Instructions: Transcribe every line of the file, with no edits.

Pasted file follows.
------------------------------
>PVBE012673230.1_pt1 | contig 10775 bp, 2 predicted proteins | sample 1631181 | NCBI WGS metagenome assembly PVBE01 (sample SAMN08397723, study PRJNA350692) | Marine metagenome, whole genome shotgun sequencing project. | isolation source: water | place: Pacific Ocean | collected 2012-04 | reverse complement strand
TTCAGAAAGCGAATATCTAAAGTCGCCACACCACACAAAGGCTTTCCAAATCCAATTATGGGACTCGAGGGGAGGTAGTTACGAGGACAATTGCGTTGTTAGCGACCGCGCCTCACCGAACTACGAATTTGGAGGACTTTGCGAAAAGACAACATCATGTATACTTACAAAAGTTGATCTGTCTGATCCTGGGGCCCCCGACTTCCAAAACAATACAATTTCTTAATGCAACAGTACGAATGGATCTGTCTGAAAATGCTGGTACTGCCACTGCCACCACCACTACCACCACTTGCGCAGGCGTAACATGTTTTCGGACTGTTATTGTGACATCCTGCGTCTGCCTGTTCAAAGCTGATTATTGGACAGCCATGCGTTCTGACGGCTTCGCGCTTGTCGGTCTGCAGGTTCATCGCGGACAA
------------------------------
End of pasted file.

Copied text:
>PVBE012673230.1_pt1 | contig 10775 bp, 2 predicted proteins | sample 1631181 | NCBI WGS metagenome assembly PVBE01 (sample SAMN08397723, study PRJNA350692) | Marine metagenome, whole genome shotgun sequencing project. | isolation source: water | place: Pacific Ocean | collected 2012-04 | reverse complement strand
TTCAGAAAGCGAATATCTAAAGTCGCCACACCACACAAAGGCTTTCCAAATCCAATTATGGGACTCGAGGGGAGGTAGTTACGAGGACAATTGCGTTGTTAGCGACCGCGCCTCACCGAACTACGAATTTGGAGGACTTTGCGAAAAGACAACATCATGTATACTTACAAAAGTTGATCTGTCTGATCCTGGGGCCCCCGACTTCCAAAACAATACAATTTCTTAATGCAACAGTACGAATGGATCTGTCTGAAAATGCTGGTACTGCCACTGCCACCACCACTACCACCACTTGCGCAGGCGTAACATGTTTTCGGACTGTTATTGTGACATCCTGCGTCTGCCTGTTCAAAGCTGATTATTGGACAGCCATGCGTTCTGACGGCTTCGCGCTTGTCGGTCTGCAGGTTCATCGCGGACAA